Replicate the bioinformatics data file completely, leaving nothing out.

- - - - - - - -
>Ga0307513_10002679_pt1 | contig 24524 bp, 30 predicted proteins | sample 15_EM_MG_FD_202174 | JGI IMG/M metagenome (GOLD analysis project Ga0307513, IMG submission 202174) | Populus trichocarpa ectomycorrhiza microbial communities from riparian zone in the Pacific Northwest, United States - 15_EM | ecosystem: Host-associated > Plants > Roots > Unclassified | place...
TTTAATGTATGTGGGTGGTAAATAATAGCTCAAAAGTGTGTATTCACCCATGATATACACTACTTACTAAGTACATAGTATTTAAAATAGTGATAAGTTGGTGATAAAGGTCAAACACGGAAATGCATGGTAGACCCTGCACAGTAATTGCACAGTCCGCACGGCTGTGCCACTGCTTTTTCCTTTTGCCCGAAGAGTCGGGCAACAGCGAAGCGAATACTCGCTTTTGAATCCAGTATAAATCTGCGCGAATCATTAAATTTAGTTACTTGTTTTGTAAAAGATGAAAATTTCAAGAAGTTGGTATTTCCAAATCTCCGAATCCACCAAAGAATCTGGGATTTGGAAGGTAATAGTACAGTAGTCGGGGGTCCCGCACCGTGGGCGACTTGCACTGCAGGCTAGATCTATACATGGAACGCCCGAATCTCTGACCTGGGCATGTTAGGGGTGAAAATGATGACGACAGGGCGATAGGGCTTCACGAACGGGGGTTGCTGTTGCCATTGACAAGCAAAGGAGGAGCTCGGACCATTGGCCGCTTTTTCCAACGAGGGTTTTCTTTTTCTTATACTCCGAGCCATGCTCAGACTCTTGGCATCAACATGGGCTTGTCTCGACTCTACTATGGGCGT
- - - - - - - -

>Ga0307513_10002679_pt1 | contig 24524 bp, 30 predicted proteins | sample 15_EM_MG_FD_202174 | JGI IMG/M metagenome (GOLD analysis project Ga0307513, IMG submission 202174) | Populus trichocarpa ectomycorrhiza microbial communities from riparian zone in the Pacific Northwest, United States - 15_EM | ecosystem: Host-associated > Plants > Roots > Unclassified | place...
TTTAATGTATGTGGGTGGTAAATAATAGCTCAAAAGTGTGTATTCACCCATGATATACACTACTTACTAAGTACATAGTATTTAAAATAGTGATAAGTTGGTGATAAAGGTCAAACACGGAAATGCATGGTAGACCCTGCACAGTAATTGCACAGTCCGCACGGCTGTGCCACTGCTTTTTCCTTTTGCCCGAAGAGTCGGGCAACAGCGAAGCGAATACTCGCTTTTGAATCCAGTATAAATCTGCGCGAATCATTAAATTTAGTTACTTGTTTTGTAAAAGATGAAAATTTCAAGAAGTTGGTATTTCCAAATCTCCGAATCCACCAAAGAATCTGGGATTTGGAAGGTAATAGTACAGTAGTCGGGGGTCCCGCACCGTGGGCGACTTGCACTGCAGGCTAGATCTATACATGGAACGCCCGAATCTCTGACCTGGGCATGTTAGGGGTGAAAATGATGACGACAGGGCGATAGGGCTTCACGAACGGGGGTTGCTGTTGCCATTGACAAGCAAAGGAGGAGCTCGGACCATTGGCCGCTTTTTCCAACGAGGGTTTTCTTTTTCTTATACTCCGAGCCATGCTCAGACTCTTGGCATCAACATGGGCTTGTCTCGACTCTACTATGGGCGT